Hello everyone in LA, it’s Ben here, reporting from London. Now as some of you already know, Terry Gilliam’s new film The Imaginarium Of Doctor Parnassus is already out in the UK, and it will not be out in America until Christmas Day. So here is a ‘First Look’ of the film for all of you to have have to wait. Also, know that this piece is 100% Spoiler Free…

For those of you who don’t know the story it’s about a man named Doctor Parnassus (Christopher Plummer) who leads a traveling theatre troupe who literally transport audiences into a realm of strange wonders. But he risks losing the soul of his daughter in a bet with the devil that newcomer Tony (Heath Ledger, Johnny Depp, Jude Law, Colin Farrell) might help or hinder.

Good Points

  • The look of the film is utterly infectious, you get caught in the set design, Doctor Parnassus’s carriage, the costumes and the imaginary sequences. Even though is an independent production, it looks absolutely fantastic.
  • We all know what happened to film when Heath Ledger suddenly passed away in January 2008, which left the film in limbo for months. The film has come up with a simple yet effective way to carry on the story after his death, it has created three different versions of Tony depending on which side of the mirror he’s on. It is nice to see people like Jude Law, Johnny Depp and Colin Farrell turning up in the film to voice their support, not just for Heath Ledger but for Terry Gilliam, and they all turn in good performances, although they all try to channel Ledger’s original’s performance, which is more successful in some cases than others.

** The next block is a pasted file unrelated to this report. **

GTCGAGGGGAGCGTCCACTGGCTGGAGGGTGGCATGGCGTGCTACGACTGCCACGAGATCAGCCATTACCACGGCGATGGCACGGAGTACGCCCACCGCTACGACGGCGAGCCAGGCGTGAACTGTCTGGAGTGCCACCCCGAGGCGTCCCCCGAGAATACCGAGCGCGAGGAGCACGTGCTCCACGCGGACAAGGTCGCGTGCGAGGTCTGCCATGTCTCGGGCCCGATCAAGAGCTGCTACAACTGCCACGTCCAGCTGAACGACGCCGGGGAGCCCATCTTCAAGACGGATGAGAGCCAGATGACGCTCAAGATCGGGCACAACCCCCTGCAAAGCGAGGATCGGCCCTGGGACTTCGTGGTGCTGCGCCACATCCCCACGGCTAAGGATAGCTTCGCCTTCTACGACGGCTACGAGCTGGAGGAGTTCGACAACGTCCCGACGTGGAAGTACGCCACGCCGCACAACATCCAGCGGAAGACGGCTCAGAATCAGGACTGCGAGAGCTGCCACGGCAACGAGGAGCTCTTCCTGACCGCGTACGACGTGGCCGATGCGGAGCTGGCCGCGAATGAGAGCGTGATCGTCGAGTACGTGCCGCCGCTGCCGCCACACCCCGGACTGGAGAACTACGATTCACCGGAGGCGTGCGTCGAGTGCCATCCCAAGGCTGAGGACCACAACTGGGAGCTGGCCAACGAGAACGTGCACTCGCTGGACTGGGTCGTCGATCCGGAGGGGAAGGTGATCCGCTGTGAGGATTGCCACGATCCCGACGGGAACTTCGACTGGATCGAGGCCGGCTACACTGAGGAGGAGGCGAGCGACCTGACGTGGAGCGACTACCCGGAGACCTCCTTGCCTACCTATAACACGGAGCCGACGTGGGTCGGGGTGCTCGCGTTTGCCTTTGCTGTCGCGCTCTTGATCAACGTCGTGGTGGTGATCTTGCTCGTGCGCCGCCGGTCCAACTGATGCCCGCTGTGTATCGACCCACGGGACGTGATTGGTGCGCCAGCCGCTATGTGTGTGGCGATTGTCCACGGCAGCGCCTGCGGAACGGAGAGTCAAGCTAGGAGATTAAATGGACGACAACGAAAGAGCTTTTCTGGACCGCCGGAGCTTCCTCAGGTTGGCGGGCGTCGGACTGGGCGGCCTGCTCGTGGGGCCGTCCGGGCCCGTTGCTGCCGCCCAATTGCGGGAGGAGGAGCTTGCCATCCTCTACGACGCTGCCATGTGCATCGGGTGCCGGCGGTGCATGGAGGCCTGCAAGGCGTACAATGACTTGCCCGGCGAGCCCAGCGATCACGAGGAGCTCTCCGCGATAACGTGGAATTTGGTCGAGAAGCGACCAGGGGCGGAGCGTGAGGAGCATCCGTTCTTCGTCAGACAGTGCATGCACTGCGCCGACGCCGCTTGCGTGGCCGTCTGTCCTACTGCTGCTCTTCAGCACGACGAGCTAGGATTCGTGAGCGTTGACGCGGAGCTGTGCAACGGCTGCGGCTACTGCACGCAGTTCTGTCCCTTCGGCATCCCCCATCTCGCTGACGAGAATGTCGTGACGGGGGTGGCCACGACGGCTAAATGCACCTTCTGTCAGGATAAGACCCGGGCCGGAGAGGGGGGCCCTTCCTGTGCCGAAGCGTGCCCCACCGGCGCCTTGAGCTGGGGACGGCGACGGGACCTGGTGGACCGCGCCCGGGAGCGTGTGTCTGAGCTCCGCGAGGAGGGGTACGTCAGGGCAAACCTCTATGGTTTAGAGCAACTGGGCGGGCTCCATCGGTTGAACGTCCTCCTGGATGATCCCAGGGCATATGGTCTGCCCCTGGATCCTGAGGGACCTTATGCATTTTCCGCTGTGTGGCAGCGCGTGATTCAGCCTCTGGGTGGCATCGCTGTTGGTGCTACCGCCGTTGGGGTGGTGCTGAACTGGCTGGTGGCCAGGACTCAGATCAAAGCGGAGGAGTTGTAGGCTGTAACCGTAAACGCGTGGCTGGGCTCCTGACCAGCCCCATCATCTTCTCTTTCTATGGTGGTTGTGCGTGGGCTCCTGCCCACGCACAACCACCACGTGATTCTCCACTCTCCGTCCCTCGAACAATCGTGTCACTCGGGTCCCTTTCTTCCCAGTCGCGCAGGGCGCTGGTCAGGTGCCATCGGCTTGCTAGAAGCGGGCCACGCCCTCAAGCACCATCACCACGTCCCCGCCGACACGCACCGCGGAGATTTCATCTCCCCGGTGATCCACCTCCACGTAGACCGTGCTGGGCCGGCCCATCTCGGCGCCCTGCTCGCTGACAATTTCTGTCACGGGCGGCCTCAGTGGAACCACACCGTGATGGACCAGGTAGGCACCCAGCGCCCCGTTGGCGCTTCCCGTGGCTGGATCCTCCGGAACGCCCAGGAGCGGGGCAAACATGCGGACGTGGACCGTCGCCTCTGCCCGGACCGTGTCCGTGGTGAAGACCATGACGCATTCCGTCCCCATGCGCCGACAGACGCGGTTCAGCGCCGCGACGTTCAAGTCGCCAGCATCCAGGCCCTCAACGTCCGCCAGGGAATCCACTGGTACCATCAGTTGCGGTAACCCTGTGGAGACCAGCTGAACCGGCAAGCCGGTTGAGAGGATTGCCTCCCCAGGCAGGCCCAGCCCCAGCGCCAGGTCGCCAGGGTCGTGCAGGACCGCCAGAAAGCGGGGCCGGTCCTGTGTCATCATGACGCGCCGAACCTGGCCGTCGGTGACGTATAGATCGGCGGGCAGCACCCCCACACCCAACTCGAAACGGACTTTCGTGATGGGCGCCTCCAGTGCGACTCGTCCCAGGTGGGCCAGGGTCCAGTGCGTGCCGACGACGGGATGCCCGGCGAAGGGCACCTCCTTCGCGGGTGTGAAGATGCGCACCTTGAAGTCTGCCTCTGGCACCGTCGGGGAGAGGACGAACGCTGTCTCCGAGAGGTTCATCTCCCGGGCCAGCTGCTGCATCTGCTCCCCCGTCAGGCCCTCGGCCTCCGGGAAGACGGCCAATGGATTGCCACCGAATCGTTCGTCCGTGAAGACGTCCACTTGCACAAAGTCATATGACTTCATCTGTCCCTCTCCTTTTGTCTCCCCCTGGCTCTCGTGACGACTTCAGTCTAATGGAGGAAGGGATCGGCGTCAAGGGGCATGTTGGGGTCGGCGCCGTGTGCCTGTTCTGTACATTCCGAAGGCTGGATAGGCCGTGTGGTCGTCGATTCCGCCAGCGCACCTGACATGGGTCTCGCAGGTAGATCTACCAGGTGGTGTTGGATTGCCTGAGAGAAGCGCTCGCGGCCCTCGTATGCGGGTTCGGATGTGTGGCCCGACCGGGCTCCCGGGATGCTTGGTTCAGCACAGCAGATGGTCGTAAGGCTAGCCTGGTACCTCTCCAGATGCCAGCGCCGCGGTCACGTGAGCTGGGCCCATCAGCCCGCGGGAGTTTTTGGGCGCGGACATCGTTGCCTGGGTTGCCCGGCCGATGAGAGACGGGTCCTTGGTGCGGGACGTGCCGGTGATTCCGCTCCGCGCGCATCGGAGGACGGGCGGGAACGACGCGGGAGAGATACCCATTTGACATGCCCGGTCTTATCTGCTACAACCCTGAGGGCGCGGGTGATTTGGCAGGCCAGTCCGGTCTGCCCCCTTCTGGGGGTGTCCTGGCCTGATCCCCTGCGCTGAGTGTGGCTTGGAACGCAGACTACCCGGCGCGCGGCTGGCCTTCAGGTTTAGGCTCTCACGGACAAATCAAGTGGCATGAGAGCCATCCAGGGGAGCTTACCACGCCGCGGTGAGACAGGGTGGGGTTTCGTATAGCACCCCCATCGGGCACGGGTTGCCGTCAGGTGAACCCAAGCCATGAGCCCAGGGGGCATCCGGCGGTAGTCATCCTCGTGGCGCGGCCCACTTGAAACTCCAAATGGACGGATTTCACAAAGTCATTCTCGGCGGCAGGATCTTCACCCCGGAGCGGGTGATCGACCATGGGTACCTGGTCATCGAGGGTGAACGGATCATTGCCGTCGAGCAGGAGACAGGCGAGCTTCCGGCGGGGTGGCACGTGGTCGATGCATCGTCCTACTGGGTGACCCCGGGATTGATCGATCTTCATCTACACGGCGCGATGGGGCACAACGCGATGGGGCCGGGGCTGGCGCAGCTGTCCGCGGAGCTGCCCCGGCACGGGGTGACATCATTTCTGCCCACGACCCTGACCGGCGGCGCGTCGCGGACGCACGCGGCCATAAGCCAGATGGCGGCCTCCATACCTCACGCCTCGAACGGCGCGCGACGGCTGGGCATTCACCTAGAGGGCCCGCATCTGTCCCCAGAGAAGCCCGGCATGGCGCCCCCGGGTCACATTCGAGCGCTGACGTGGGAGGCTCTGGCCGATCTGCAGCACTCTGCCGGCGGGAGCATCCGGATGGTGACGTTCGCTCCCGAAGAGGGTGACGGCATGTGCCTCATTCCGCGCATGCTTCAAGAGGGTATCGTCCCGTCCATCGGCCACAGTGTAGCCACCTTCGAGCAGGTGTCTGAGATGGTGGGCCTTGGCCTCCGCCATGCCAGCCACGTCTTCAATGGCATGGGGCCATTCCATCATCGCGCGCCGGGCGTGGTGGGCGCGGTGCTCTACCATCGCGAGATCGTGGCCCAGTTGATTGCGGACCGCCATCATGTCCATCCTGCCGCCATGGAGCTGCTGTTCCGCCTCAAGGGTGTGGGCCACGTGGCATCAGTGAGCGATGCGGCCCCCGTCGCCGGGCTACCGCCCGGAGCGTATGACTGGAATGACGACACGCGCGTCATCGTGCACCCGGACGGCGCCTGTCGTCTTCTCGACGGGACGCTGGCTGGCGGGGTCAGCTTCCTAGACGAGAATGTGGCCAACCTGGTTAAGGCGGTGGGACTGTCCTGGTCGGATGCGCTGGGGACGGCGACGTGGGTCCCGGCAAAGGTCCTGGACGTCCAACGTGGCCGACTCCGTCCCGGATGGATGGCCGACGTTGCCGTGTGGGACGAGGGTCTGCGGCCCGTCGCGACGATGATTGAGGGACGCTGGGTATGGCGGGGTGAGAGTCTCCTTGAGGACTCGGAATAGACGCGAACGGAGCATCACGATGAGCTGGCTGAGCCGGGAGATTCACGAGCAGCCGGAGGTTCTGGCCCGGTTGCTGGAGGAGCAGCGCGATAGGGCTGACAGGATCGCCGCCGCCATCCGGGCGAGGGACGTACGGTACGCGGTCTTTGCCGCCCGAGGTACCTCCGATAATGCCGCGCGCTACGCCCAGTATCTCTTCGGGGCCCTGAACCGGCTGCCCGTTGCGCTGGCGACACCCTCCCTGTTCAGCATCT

Bad Points

  • This might just be me, or possibly everyone else who has seen the film, but I just didn’t get the film. I was so confused by it that I just didn’t know what to think about it. This is a film that will demand its audience to see it numerous times just to find out if the story works or not.


This isn’t Terry Gilliam’s best film, due to the plot problems. But it is no less imaginative, and it is a testament to Terry Gilliam’s perseverance to overcome the tragedy that bestowed this production.